How To Reduce Your Risk Of Flu-Related Pneumonia
Be aware—this is one of the mot common flu-related complications.
By now, you’re likely well aware of how deadly this year’s strain of influenza has been. The 2018 flu season has shocked the country, causing major health issues and—in some severe cases—death, in everyone from children to senior citizens. According to the latest update by the federal Centers for Disease Control and Prevention, the death toll has risen to 84, making this flu season the worst in over a decade.
A major reason it’s been so bad? The flu vaccination is purportedly only 25 percent effective against the worst strain this year.
While most people know the deal with the flu, some may not realize that one of the most common complications stemming from it is pneumonia. In fact, about one-third of all pneumonia cases in the U.S. is caused by respiratory viruses, namely influenza.
So here’s what you need to know to stay healthy this season.
What Is Pneumonia?
Pneumonia is an infection that causes inflammation of the lungs. It’s often caused by a virus, bacteria or fungus, and is the result of air sacs in your lungs filling with fluid or pus. Pneumonia can occur in one or both lungs. The good news is that it’s generally very curable with treatment. The bad news is that it can turn life-threatening in young children, the elderly and the chronically ill if not addressed appropriately. Moreover, while it’s not contagious, the germs that can cause it are.
Symptoms of this sickness include: coughing mucus or blood, extreme fatigue, difficulty breathing, chest pains, high fever with chills, headaches, excessive clamminess and no appetite. Be aware that many of pneumonia’s symptoms are similar to that of your average cold or flu. But if your cough worsens, you begin producing more mucus or you have difficulty breathing, chances are you’ve got pneumonia. If in doubt, see your doctor.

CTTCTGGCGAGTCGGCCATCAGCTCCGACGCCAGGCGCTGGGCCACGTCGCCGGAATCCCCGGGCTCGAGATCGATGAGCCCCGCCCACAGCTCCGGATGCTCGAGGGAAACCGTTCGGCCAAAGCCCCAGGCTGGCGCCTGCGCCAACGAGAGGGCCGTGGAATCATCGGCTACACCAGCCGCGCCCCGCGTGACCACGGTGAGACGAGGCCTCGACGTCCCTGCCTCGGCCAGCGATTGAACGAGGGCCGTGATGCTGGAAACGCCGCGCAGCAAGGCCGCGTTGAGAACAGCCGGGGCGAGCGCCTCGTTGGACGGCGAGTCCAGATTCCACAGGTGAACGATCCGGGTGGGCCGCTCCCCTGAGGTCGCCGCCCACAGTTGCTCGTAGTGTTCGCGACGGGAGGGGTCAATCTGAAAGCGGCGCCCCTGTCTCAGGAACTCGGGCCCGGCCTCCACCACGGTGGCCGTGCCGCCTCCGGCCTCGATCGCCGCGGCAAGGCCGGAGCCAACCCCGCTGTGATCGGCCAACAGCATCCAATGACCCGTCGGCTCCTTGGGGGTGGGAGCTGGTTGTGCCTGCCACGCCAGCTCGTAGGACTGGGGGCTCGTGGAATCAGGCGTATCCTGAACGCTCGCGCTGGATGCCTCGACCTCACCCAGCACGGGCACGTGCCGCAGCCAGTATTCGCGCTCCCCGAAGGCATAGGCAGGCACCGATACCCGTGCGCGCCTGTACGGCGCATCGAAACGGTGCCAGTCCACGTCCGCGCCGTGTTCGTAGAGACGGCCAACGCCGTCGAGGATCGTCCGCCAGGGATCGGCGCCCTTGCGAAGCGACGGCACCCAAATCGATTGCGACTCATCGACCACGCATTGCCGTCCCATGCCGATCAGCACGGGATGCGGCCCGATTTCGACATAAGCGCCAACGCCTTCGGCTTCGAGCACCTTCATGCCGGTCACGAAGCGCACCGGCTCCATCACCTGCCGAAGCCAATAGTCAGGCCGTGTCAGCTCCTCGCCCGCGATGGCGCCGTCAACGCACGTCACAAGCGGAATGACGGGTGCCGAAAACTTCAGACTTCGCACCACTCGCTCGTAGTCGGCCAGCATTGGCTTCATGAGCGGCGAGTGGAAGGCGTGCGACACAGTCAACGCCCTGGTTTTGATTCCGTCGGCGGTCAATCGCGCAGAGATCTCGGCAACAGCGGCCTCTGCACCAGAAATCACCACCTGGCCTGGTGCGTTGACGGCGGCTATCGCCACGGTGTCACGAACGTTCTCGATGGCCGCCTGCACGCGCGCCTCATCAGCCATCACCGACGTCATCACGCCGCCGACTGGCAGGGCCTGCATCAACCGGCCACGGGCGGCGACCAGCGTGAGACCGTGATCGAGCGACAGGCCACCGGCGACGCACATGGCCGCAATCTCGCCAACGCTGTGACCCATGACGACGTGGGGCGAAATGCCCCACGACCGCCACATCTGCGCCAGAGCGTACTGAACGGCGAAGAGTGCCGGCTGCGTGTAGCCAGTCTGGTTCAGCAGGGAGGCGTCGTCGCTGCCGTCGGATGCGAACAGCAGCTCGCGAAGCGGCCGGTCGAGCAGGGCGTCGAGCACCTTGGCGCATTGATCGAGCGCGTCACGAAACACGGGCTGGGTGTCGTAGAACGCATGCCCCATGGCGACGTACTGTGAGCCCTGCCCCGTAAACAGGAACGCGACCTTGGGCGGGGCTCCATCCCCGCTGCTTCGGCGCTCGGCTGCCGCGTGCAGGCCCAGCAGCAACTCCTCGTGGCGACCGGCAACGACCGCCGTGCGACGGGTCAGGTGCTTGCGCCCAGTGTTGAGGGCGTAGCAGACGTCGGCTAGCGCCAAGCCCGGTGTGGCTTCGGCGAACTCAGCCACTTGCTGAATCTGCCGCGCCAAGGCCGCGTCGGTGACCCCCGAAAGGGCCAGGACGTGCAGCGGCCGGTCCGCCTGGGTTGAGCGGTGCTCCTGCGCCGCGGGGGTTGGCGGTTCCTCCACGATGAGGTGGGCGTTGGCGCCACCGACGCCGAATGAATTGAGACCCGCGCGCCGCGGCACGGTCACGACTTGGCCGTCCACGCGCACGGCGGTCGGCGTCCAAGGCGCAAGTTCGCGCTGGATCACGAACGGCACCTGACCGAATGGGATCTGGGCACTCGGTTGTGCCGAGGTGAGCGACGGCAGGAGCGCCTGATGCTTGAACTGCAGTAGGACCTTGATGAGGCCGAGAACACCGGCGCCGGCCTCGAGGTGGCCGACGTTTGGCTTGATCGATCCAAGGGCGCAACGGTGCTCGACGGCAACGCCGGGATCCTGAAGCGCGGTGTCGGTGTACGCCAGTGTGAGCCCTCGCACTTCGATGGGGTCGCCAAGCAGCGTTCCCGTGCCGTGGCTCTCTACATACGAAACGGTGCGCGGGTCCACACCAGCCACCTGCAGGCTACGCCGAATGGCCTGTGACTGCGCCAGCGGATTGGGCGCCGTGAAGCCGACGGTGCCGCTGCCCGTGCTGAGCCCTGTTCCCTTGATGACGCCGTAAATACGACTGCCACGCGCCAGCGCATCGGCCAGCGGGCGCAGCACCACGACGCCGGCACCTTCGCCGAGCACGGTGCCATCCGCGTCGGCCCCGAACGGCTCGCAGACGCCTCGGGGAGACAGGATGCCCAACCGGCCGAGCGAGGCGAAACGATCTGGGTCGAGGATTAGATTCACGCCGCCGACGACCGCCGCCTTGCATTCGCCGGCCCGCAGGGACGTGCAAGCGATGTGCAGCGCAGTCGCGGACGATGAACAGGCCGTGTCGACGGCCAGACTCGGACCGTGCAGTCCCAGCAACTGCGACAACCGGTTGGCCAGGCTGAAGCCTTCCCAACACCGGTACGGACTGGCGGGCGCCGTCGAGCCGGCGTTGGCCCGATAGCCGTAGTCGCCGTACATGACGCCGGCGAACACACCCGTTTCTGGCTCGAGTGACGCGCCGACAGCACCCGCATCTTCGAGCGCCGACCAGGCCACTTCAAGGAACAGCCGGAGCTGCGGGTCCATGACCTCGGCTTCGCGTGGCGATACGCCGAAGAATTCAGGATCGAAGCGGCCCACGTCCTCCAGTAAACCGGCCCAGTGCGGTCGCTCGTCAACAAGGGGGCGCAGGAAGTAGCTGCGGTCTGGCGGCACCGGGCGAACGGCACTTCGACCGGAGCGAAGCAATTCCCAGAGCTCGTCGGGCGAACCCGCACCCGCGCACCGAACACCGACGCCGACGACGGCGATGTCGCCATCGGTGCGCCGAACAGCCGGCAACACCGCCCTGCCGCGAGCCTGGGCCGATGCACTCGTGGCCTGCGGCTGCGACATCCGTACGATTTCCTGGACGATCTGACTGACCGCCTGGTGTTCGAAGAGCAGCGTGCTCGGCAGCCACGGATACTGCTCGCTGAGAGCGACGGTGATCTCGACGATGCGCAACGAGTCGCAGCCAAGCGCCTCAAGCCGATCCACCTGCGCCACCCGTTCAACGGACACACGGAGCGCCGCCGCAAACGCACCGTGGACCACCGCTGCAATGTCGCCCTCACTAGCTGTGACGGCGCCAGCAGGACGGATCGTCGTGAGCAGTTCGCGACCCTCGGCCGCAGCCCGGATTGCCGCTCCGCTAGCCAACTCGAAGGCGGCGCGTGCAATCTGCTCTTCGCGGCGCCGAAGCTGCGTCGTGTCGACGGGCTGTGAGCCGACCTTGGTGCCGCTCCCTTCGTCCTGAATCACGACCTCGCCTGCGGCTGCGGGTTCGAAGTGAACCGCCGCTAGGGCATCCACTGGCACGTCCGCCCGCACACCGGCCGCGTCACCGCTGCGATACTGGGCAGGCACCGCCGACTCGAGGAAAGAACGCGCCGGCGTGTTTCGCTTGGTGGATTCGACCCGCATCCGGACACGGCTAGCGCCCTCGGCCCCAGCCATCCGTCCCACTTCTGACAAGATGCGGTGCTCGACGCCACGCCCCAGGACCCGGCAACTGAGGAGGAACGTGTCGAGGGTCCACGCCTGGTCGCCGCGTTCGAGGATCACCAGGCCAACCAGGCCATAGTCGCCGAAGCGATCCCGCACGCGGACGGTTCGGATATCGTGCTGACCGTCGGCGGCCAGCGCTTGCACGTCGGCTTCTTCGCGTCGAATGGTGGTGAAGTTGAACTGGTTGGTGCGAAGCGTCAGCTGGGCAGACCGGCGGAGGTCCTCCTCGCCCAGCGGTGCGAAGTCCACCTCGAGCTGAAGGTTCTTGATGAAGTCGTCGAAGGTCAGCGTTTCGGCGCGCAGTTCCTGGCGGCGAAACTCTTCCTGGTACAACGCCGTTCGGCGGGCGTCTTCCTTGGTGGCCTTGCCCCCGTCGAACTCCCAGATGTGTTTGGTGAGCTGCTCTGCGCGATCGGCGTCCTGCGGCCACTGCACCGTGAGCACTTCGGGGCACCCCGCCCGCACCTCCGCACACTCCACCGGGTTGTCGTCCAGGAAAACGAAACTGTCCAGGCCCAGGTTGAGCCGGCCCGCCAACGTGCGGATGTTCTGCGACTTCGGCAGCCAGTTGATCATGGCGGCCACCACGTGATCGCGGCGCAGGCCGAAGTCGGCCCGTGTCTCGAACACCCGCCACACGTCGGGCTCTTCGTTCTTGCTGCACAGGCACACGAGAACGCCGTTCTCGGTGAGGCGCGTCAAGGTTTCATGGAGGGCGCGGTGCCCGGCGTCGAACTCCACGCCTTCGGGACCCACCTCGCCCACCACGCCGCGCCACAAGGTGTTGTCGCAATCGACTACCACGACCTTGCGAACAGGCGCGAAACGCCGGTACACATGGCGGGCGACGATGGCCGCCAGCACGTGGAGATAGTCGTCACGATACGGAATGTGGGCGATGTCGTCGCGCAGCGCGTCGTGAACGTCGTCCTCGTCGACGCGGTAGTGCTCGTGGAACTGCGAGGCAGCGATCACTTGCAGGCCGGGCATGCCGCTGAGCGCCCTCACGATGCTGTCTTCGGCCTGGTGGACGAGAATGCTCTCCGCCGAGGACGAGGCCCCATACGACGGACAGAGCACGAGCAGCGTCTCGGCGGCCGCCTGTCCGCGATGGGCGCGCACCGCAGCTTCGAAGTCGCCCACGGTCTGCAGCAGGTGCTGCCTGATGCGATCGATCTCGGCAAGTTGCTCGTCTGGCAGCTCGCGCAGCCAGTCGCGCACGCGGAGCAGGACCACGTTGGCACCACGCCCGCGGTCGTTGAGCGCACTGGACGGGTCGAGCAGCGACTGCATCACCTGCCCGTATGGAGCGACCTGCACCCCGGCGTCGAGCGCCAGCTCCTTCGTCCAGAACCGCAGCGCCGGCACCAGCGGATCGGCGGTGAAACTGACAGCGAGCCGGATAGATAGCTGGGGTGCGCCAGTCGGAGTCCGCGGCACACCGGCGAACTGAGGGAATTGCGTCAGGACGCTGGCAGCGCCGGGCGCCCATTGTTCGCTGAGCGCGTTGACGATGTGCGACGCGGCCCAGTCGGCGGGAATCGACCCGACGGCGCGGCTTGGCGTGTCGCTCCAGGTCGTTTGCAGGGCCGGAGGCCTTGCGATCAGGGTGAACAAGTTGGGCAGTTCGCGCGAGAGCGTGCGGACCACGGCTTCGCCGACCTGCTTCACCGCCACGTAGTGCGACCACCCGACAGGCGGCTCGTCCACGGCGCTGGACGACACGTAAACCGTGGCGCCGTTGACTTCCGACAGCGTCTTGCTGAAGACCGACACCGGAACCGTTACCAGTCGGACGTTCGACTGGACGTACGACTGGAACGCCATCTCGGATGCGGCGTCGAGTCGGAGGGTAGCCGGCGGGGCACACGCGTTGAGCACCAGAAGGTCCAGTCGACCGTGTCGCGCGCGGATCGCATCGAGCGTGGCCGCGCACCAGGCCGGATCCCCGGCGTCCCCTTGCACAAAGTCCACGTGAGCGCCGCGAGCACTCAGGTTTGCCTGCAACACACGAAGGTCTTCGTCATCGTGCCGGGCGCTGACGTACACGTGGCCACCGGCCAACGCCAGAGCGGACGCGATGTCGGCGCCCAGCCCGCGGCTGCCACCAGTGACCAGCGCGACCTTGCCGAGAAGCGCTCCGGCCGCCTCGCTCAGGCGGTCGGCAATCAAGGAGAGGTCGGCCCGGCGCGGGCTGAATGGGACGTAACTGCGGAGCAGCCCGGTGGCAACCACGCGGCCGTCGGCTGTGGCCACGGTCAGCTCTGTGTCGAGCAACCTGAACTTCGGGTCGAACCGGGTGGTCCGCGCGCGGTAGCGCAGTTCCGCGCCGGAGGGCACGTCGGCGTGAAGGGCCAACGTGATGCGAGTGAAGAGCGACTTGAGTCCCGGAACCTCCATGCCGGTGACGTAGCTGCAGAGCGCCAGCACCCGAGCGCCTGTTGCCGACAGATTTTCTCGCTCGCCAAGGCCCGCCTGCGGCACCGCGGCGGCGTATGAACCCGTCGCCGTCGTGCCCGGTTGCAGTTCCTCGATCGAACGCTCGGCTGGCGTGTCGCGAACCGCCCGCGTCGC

How To Avoid Pneumonia
Around the world, pneumonia kills around one million kids under the age of 5 each year. Moreover, 50,000 people die from the disease each year in the United States. People most likely to contract the sickness are the young and elderly, those who smoke and those who are frequently ill. The best way to avoid getting pneumonia? Get vaccinated! Other tips include: washing your hands often, covering your mouth and nose when you sneeze, cleaning commonly used surfaces and not smoking.
How To Treat Pneumonia
Treatments depend on the cause of your pneumonia. Oftentimes doctors will order an X-ray to confirm you actually have pneumonia. Generally speaking, those infected with viral pneumonia will be given an antiviral medication. However, those with bacterial pneumonia may have a more difficult time getting treated, as this type tends to be more antibiotic-resistant.
Do you take any special precautions during flu season to stay healthy? We want to hear them!